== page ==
And yet, it would be equally wrong to conclude that we are immune from further internal destruction. Is there any doubt that divisiveness has grown worse over the past couple of decades? I still recall the allegations of Bush stealing the election from Al Gore in 2000. The Left smeared him with the epithet Commander and Thief. After eight years of the Left’s unhinged aggression towards the Bush administration, the Right was all too happy to return the favor. Not satisfied with objecting to his policies only, Obama was chastised by some for being anti-American, secretly Communist or Muslim, hellbent on destroying the country, a foreign-born citizen with no legitimate claim to the presidency. I needn’t elaborate on the visceral loathing of our current president—deserved or not—as it’s evident daily.
And what is the likely outcome of perpetuating these narratives? What is the appropriate response to a president who stole the election, or wants to destroy the country, or is in bed with the Russians? At what point do the masses abandon even the pretense of a civil debate and begin to believe that force and violence are the only recourse left?
Thinking back, I suspect the disruptions at the Bridenstine town hall were inevitable. I had attended multiple Republican gatherings in the months leading up to the town hall where Bridenstine staffers addressed the audience and invited them to the upcoming event. In each of these meetings it was revealed that rumors had been circulating that liberal and progressive groups were hard at work recruiting people to come to the town hall to angrily voice their dissention. Just in case the point was lost, the staffers then asked that “our side” make the effort to attend to “show their support” for the Congressman.
Both “sides" were recruiting people to attend a meeting for the express purpose of showing which side has the most support. The results were similar to a grade school pep rally in which opposing sides are told to shout, “We’ve got spirit, yes we do! We’ve got spirit; how about you!” It’s quaint and harmless enough when it involves children in randomly assigned groups. When it involves adults supposedly engaged in a political discussion it’s alarming and pathetic.
In spite of hours of continuous noise, Congressman Bridenstine handled the disrupters like a champ. He didn’t let them rattle him and occasionally laughed at their antics. At one point he made mention of the Boy Scouts in the room who’d participated in the opening ceremony and said something to the effect that they should take note of the fact that they were witnessing something they could be proud of: Americans voicing their opinion without fear.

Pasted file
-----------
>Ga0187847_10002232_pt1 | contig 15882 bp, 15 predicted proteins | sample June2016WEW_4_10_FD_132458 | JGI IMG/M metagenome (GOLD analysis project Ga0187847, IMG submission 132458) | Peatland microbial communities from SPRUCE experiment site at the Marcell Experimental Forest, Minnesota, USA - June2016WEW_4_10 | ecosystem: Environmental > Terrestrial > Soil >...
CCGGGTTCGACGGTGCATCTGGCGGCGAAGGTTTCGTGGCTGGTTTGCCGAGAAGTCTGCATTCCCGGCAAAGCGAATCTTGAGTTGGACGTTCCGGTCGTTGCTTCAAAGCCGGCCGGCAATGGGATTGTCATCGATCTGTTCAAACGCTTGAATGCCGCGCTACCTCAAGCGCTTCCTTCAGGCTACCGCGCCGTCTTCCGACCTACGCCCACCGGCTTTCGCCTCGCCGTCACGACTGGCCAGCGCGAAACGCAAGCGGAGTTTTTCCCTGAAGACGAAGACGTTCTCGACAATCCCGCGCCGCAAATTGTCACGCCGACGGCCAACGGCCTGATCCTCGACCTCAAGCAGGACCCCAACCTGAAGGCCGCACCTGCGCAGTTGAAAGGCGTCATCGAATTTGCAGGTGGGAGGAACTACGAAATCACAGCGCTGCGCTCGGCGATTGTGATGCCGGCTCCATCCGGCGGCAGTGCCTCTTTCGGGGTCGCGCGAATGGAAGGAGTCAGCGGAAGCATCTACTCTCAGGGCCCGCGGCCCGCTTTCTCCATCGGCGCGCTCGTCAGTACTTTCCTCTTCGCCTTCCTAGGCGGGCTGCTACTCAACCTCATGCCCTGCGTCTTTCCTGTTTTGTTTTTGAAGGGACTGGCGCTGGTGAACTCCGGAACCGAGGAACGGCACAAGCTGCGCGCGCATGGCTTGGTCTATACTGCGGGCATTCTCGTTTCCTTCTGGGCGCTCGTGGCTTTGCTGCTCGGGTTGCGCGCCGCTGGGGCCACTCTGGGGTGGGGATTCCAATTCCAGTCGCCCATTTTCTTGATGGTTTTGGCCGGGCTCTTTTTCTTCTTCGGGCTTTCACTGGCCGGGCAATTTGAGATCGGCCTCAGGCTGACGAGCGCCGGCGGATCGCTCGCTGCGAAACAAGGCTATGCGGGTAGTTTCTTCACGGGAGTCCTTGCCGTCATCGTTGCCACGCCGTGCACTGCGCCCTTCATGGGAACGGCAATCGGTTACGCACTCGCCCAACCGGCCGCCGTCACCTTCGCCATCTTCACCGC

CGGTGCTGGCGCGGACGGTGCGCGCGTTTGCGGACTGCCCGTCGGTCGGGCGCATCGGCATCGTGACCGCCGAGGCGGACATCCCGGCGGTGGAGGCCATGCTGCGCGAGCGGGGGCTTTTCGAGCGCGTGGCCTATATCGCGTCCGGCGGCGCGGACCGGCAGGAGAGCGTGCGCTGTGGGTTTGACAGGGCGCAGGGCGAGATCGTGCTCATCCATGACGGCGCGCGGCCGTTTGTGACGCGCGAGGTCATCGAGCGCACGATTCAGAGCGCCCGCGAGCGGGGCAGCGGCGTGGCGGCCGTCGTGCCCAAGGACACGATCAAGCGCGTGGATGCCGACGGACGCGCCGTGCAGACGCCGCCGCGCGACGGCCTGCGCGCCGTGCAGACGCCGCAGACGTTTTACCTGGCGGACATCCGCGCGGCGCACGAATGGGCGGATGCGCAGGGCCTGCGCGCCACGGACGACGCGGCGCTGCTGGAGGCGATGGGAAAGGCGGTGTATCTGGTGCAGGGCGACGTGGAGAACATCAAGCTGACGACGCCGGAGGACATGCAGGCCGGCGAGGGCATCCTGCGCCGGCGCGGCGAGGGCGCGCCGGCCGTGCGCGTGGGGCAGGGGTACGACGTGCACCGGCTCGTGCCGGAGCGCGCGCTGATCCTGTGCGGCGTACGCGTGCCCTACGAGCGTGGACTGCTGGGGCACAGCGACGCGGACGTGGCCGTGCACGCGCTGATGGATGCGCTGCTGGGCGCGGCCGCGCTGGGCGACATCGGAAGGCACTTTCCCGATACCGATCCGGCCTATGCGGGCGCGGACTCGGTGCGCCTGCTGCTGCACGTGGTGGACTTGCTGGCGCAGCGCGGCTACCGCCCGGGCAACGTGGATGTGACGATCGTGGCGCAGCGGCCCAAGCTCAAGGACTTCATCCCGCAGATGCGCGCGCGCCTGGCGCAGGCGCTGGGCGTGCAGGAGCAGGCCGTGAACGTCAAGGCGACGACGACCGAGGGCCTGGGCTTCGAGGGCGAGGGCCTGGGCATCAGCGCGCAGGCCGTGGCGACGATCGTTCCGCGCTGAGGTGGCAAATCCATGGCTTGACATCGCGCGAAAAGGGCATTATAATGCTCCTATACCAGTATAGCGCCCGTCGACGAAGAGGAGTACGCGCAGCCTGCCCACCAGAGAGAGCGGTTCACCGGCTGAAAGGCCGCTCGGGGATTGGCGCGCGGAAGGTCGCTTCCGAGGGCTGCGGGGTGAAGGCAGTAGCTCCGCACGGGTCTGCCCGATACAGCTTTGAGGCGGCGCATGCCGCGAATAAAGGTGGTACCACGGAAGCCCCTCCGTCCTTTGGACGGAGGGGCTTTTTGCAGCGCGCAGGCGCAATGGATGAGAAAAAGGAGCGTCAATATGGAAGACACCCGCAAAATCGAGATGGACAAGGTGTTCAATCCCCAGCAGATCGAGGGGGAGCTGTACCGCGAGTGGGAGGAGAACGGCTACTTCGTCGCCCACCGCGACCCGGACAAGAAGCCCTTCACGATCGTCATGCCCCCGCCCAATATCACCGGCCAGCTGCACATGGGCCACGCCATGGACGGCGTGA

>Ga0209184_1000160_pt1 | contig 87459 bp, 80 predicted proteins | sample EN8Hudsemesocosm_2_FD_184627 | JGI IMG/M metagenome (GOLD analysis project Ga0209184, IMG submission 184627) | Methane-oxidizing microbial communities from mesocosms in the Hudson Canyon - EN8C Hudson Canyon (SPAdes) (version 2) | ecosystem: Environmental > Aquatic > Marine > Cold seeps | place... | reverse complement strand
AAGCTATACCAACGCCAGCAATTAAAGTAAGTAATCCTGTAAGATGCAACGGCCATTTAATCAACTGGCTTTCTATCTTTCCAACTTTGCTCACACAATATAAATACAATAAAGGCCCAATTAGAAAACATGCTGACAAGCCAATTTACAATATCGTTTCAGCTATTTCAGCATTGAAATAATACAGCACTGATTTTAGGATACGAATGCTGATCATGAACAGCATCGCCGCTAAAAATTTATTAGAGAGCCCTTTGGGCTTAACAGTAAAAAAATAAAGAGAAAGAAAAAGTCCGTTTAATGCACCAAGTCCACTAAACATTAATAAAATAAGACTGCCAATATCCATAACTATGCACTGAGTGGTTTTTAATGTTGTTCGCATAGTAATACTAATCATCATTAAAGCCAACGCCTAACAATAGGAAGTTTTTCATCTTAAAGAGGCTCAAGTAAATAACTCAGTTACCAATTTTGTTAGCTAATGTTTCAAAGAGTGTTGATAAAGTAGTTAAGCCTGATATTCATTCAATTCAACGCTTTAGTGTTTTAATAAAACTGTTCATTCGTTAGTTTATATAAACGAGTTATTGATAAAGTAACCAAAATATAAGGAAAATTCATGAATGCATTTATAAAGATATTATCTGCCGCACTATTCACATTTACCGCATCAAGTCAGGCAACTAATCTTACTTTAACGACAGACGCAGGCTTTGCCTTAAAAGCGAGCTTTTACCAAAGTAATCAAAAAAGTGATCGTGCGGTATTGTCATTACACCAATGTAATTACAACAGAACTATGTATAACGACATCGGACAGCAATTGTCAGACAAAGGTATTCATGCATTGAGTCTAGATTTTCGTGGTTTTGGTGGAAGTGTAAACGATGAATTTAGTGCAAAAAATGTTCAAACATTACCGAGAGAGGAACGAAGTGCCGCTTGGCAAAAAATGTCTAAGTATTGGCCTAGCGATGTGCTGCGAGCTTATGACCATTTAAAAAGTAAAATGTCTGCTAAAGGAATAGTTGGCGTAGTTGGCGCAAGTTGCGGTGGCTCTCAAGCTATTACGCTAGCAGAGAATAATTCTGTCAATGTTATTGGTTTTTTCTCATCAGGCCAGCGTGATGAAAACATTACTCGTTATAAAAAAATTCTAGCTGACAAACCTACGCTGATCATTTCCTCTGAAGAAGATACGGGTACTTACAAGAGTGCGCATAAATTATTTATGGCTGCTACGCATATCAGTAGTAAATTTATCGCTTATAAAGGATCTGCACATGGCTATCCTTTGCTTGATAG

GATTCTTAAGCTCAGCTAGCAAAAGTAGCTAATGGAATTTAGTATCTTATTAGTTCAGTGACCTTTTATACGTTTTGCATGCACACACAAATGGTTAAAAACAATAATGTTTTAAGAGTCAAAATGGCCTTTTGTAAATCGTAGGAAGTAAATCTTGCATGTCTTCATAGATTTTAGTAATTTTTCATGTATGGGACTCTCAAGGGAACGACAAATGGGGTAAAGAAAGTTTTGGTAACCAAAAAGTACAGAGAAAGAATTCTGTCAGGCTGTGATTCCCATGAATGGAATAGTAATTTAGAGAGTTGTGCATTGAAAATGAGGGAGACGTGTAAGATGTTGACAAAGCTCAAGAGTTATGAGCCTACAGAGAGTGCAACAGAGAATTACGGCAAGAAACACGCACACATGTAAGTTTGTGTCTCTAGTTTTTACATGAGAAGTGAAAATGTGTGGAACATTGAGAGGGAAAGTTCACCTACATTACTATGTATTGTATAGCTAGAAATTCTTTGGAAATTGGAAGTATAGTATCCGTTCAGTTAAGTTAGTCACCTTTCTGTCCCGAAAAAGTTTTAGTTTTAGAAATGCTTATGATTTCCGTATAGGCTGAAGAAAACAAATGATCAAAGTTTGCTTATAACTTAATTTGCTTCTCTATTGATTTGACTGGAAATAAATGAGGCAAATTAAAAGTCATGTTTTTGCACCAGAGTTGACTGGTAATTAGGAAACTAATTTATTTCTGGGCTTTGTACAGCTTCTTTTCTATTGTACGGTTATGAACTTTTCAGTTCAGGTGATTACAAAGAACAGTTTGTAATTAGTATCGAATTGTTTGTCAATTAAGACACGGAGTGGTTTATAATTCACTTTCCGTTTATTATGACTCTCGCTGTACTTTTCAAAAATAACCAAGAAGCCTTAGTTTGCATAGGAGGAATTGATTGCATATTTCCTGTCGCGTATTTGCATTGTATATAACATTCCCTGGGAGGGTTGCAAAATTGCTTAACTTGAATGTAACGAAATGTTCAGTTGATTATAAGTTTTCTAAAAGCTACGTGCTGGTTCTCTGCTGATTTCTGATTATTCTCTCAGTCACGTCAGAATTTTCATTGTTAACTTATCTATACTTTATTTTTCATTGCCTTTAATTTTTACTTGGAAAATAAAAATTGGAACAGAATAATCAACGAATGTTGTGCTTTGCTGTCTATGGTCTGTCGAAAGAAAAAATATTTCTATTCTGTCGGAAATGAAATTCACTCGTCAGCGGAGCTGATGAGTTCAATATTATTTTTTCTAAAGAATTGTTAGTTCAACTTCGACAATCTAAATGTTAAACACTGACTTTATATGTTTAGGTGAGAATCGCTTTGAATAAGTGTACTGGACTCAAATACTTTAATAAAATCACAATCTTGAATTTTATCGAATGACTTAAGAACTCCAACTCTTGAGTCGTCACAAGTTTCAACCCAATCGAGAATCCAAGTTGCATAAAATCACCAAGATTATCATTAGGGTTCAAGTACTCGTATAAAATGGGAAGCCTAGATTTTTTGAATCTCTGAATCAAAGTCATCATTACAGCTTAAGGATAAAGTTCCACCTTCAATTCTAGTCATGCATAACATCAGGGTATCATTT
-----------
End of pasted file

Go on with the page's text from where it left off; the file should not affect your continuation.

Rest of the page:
That’s true in one sense and false in another. If Bridenstine meant only that it was worth celebrating that we live in a country where this sort of behavior won’t get you locked away then—yes—thank God for that. If, however, he was suggesting there was something praiseworthy of what the grown-ups were doing, or that this is an appropriate way to engage in political discourse, I strongly disagree. We don’t encourage children to behave like adults by offering them adults behaving like children as role models. And celebrating our liberty to voice dissent does not require that we celebrate those who chose to use their liberty to behave as fools. We can express gratitude for a country that protects our freedom of speech and still compel our fellow countrymen to behave as the sort of people worthy of free speech.
Perhaps you’d think me a bit reactionary or overly straight-laced. Haven’t politics always been fraught with disorder and name-calling? But the freedom to enjoy a peaceful political assembly should not soon be taken for granted. Civilization isn’t something we pass from one generation to the next through our bloodstream. Civilization is a conscious decision that must be made by each successive generation to behave with civility. The only thing separating civilization from barbarism is our choice to reign in the appetite. What will you choose?